Study

Captive management and reproductive biology of Orlov’s treefrog, Rhacophorus orlovi Ziegler & Köhler, 2001 (Amphibia: Anura: Rhacophoridae), including larval description, colour pattern variation and advertisement call

  • Published source details Wildenhues M.J., Bagaturov M.F., Schmitz A., Dao T.T.A., Hendrix R. & Ziegler T. (2011) Haltung und Reproduktionsbiologie von Orlovs Ruderfrosch, Rhacophorus orlovi Ziegler & Köhler, 2001 (Amphibia: Anura: Rhacophoridae), einschließlich Larven-Beschreibung, Farbmuster-Variation und Anzeigeruf. Der Zoologische Garten: Zeitschrift für die Gesamte Tiergärtnerei (Neue Folge), 80, 287–303.

Actions

This study is summarised as evidence for the following.

Action Category

Captive breeding frogs

Action Link
Amphibian Conservation
  1. Captive breeding frogs

    A small, replicated study in 2010–2011 of Orlov’s treefrog Rhacophorus orlovi in Leningrad Zoo, Russia (Wildenhues et al. 2011) found that two pairs bred successfully in captivity. Reproduction first took place during the first two months of captivity. Fertilization rate of the first three egg masses were 0%, 90% and 30%; a further eight egg masses were produced within seven months. The following year, 50% of egg masses were infertile, but juveniles survived to at least 12 months. Two pairs of frogs were caught in the wild in Ha Tinh Province, Vietnam in 2010. They were housed at 19–24°C in glass tank (20 x 40 x 30 cm) with branches and plants. Tadpoles were kept in plastic tanks (39 x 28 x 22 cm). Froglets were kept in groups of 15–17 in glass tanks similar to adults.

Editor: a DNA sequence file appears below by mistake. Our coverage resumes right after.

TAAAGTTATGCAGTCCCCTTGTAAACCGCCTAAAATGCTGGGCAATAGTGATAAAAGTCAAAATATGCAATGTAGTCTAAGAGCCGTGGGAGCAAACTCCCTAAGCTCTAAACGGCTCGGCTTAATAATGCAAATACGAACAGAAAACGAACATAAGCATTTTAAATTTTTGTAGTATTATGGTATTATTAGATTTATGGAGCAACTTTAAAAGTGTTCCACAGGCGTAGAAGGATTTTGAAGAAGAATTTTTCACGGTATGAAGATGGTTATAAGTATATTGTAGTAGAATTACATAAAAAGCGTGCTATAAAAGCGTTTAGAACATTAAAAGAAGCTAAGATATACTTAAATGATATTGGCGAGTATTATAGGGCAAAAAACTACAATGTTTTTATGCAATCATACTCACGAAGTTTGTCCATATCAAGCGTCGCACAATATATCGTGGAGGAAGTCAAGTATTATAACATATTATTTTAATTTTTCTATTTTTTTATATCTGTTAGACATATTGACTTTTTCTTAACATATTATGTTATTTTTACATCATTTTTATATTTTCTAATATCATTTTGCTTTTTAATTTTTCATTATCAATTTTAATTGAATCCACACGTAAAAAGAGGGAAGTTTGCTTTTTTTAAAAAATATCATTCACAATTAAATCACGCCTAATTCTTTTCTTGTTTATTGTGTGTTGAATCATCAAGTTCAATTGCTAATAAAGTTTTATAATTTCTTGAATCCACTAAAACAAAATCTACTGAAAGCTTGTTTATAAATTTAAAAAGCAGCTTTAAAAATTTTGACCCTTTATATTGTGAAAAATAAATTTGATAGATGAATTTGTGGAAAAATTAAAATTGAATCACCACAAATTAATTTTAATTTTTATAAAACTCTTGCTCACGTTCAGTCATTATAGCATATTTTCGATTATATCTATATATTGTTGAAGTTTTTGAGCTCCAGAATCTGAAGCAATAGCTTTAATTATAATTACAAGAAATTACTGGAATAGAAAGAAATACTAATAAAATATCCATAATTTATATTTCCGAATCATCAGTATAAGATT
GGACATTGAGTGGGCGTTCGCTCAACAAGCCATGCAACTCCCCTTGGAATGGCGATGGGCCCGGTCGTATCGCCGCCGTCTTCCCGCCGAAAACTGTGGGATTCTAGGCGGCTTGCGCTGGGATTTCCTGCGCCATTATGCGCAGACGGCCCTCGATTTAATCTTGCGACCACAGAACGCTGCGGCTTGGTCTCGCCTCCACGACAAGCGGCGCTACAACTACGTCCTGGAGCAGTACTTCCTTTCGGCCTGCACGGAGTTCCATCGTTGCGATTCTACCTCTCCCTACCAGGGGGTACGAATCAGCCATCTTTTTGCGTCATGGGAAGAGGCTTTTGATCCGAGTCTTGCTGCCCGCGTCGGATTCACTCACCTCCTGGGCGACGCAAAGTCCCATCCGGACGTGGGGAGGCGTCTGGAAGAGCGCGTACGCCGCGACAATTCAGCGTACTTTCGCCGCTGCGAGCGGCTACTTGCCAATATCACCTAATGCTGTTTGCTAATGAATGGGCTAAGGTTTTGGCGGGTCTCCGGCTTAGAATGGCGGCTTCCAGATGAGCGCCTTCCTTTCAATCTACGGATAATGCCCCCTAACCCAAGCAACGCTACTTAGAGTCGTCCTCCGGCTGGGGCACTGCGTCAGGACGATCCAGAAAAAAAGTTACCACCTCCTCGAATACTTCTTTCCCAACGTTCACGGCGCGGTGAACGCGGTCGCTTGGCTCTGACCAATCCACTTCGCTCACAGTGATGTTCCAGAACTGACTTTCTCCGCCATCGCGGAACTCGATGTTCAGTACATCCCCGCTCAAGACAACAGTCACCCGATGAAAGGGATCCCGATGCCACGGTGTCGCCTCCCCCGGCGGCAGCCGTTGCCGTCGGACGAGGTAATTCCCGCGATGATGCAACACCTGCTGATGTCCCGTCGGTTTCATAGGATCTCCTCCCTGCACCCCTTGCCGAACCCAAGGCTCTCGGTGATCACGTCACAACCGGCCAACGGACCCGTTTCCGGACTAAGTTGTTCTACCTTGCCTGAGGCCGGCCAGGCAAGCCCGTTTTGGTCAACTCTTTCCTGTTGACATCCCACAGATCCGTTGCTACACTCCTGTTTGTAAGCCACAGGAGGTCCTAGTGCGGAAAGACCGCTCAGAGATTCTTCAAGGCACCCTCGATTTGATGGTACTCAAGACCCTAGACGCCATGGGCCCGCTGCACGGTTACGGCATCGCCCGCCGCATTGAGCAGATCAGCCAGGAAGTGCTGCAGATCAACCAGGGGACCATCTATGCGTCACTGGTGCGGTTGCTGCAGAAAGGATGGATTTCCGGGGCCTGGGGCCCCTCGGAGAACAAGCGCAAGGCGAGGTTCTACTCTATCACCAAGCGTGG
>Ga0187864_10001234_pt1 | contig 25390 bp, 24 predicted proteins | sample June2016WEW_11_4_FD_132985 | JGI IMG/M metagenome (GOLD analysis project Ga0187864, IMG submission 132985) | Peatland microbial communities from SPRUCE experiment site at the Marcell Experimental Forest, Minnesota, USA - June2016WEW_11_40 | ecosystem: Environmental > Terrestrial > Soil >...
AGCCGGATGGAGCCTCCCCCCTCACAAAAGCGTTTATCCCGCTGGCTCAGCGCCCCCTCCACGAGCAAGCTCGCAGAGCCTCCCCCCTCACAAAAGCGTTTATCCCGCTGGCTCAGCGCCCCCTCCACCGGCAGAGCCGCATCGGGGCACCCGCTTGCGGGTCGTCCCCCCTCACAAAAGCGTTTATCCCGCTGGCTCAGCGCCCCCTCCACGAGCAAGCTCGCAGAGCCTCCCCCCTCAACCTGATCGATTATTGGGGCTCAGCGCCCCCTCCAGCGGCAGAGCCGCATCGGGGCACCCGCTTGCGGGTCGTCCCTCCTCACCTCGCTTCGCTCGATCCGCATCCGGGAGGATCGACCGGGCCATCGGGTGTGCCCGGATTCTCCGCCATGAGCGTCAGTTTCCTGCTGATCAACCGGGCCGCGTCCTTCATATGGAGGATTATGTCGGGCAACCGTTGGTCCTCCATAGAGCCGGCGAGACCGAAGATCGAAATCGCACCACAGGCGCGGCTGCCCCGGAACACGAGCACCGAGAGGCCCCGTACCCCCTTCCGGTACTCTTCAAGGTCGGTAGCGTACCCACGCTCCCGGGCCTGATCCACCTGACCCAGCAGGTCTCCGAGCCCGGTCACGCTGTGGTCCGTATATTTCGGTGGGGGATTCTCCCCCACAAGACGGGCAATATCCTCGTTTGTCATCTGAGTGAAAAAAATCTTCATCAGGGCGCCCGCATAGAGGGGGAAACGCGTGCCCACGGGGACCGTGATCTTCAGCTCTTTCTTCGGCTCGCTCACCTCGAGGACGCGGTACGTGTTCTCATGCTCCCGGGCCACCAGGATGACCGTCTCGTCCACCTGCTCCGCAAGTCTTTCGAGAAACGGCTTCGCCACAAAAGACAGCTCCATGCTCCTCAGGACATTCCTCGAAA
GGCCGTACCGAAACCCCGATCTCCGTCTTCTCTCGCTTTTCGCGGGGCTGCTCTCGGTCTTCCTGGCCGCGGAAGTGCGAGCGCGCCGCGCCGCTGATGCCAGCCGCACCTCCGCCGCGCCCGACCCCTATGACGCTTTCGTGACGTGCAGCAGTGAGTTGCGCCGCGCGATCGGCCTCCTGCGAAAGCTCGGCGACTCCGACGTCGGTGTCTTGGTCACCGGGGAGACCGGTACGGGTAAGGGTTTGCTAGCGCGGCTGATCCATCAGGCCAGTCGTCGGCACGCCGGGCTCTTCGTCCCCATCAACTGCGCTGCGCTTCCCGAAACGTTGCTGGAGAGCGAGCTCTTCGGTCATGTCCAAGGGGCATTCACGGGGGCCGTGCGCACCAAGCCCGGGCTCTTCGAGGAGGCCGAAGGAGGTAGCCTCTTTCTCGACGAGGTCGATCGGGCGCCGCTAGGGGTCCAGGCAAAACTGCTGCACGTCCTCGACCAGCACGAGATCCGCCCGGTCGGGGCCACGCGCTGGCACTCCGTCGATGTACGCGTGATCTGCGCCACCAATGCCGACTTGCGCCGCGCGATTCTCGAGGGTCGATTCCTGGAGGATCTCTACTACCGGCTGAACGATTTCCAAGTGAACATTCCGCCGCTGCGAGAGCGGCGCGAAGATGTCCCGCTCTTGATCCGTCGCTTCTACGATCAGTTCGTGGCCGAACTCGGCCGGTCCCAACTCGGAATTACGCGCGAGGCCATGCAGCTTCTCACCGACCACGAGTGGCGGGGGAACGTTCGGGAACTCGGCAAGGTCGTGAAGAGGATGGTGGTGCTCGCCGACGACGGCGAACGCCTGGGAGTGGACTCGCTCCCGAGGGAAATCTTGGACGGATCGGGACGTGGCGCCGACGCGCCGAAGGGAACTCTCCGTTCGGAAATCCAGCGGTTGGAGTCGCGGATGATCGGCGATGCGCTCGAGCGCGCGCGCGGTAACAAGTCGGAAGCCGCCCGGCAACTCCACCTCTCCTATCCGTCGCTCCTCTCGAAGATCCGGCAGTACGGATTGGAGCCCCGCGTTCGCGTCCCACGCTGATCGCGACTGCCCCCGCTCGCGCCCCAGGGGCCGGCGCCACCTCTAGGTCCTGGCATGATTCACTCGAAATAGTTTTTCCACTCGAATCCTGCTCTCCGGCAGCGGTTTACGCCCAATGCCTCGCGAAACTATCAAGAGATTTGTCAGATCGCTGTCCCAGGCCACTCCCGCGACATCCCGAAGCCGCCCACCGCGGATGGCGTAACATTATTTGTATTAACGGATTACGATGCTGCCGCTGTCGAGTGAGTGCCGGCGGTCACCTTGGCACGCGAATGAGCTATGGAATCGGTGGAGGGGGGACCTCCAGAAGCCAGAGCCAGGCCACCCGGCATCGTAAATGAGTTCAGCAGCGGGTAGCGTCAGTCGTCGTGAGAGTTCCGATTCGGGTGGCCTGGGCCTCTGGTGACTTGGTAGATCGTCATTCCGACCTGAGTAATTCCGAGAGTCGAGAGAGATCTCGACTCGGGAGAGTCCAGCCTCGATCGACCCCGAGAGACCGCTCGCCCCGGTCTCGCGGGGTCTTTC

Output references
What Works 2021 cover

What Works in Conservation

What Works in Conservation provides expert assessments of the effectiveness of actions, based on summarised evidence, in synopses. Subjects covered so far include amphibians, birds, mammals, forests, peatland and control of freshwater invasive species. More are in progress.

More about What Works in Conservation

Download free PDF or purchase
The Conservation Evidence Journal

The Conservation Evidence Journal

An online, free to publish in, open-access journal publishing results from research and projects that test the effectiveness of conservation actions.

Read the latest volume: Volume 18

Go to the CE Journal

Discover more on our blog

Our blog contains the latest news and updates from the Conservation Evidence team, the Conservation Evidence Journal, and our global partners in evidence-based conservation.


Who uses Conservation Evidence?

Meet some of the evidence champions

Endangered Landscape Programme Red List Champion - Arc Kent Wildlife Trust The Rufford Foundation Save the Frogs - Ghana Bern wood Supporting Conservation Leaders National Biodiversity Network Sustainability Dashboard Frog Life The international journey of Conservation - Oryx British trust for ornithology Cool Farm Alliance UNEP AWFA Butterfly Conservation People trust for endangered species Vincet Wildlife Trust